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Publication numberUS20070160756 A1
Publication typeApplication
Application numberUS 11/326,707
Publication dateJul 12, 2007
Filing dateJan 7, 2006
Priority dateJan 7, 2006
Also published asEP1969154A1, WO2007081434A1
Publication number11326707, 326707, US 2007/0160756 A1, US 2007/160756 A1, US 20070160756 A1, US 20070160756A1, US 2007160756 A1, US 2007160756A1, US-A1-20070160756, US-A1-2007160756, US2007/0160756A1, US2007/160756A1, US20070160756 A1, US20070160756A1, US2007160756 A1, US2007160756A1
InventorsHelmuth Treichel
Original AssigneeHelmuth Treichel
Export CitationBiBTeX, EndNote, RefMan
External Links: USPTO, USPTO Assignment, Espacenet
Apparatus and method for the deposition of ruthenium containing films
US 20070160756 A1
Abstract
The present invention provides a method for depositing a ruthenium metal compound containing film on one or more substrates. The desired metal compound is first dissolved in a suitable solvent. The precursor mixture is then vaporized and delivered to a process chamber to be used in the deposition of the metal compound on the substrates by process methods comprising CVD, MOCVD, ALD, and the like. This method results in the deposition of high quality, substantially uniform films. Additionally, the method makes efficient use of the metal compound component and reduces the cost for the deposition of the metal compound.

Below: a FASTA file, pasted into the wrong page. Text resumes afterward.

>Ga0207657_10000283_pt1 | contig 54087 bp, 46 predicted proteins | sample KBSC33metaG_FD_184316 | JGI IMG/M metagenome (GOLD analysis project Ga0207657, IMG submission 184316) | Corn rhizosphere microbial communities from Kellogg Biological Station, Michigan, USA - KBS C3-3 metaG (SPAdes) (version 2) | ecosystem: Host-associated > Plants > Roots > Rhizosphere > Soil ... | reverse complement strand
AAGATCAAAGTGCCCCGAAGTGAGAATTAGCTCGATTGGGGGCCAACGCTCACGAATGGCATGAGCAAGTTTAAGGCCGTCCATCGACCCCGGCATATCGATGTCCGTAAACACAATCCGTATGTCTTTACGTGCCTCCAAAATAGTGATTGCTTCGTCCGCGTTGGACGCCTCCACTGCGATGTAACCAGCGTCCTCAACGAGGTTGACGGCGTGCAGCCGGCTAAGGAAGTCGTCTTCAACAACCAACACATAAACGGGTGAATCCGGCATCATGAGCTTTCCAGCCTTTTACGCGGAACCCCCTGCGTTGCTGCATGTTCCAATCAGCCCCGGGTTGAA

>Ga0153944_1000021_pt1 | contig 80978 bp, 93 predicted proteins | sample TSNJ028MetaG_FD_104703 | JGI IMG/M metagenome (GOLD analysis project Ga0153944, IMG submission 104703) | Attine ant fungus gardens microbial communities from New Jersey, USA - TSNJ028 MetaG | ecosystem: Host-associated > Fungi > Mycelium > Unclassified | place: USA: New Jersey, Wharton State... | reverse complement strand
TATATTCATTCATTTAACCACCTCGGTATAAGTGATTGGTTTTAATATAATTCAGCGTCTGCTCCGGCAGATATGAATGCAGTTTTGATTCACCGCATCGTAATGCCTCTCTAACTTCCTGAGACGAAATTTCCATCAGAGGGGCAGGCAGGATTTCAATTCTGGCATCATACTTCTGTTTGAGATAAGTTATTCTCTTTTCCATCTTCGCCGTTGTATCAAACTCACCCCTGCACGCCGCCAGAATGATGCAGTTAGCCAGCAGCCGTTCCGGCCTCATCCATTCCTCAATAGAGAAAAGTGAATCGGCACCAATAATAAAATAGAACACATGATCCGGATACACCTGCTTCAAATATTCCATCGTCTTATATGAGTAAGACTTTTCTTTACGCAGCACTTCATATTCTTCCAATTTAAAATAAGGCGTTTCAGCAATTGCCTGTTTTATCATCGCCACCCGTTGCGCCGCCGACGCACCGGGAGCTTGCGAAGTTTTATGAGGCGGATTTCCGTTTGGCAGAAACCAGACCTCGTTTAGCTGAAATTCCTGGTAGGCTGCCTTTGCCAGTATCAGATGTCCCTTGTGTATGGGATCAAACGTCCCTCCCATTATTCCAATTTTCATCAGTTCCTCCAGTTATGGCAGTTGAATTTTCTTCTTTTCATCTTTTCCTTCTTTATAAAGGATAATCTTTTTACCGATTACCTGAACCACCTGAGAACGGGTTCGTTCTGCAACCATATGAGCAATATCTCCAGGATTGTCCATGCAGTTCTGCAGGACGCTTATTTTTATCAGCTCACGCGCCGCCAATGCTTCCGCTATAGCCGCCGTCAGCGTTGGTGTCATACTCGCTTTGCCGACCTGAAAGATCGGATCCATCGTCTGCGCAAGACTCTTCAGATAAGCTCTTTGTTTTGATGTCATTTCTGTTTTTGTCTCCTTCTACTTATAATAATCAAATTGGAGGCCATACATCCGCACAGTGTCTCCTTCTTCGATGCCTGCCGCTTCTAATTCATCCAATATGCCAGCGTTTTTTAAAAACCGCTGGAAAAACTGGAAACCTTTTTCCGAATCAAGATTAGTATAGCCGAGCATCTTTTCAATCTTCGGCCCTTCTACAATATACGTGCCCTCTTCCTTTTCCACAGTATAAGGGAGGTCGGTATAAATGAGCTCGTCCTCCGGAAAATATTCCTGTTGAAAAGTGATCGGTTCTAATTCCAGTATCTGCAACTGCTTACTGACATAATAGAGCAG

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Claims(19)
1. A method of forming a ruthenium containing film on the surface of one or more substrates housed in a chamber, characterized in that: a gaseous ruthenium precursor mixture comprised of one or more ruthenium containing compounds and a solvent, and one or more reactive gases, are conveyed, either concurrently or sequentially, to the one or more substrates in a manner such that said precursor mixture and said reactive gases are conveyed across the surface of each of the one or more substrates.
2. The method of claim 1 where the ruthenium containing compound is RuO4.
3. The method of claim 1 where the solvent is comprised of perfluoro solvents.
4. The method of claim 1 wherein the step of conveying the gaseous ruthenium precursor mixture and reactive gases further comprises:
injecting the ruthenium precursor mixture though a first distributed injector located at an injection peripheral edge of the substrate;